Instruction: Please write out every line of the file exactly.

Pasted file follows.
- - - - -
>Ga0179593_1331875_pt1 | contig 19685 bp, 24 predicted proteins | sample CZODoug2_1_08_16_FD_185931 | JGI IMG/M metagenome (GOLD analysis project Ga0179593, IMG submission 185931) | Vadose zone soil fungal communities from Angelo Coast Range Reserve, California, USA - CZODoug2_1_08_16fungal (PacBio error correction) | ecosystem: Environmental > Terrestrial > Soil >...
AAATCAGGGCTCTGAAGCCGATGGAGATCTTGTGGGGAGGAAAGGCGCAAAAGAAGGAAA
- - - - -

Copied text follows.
>Ga0179593_1331875_pt1 | contig 19685 bp, 24 predicted proteins | sample CZODoug2_1_08_16_FD_185931 | JGI IMG/M metagenome (GOLD analysis project Ga0179593, IMG submission 185931) | Vadose zone soil fungal communities from Angelo Coast Range Reserve, California, USA - CZODoug2_1_08_16fungal (PacBio error correction) | ecosystem: Environmental > Terrestrial > Soil >...
AAATCAGGGCTCTGAAGCCGATGGAGATCTTGTGGGGAGGAAAGGCGCAAAAGAAGGAAA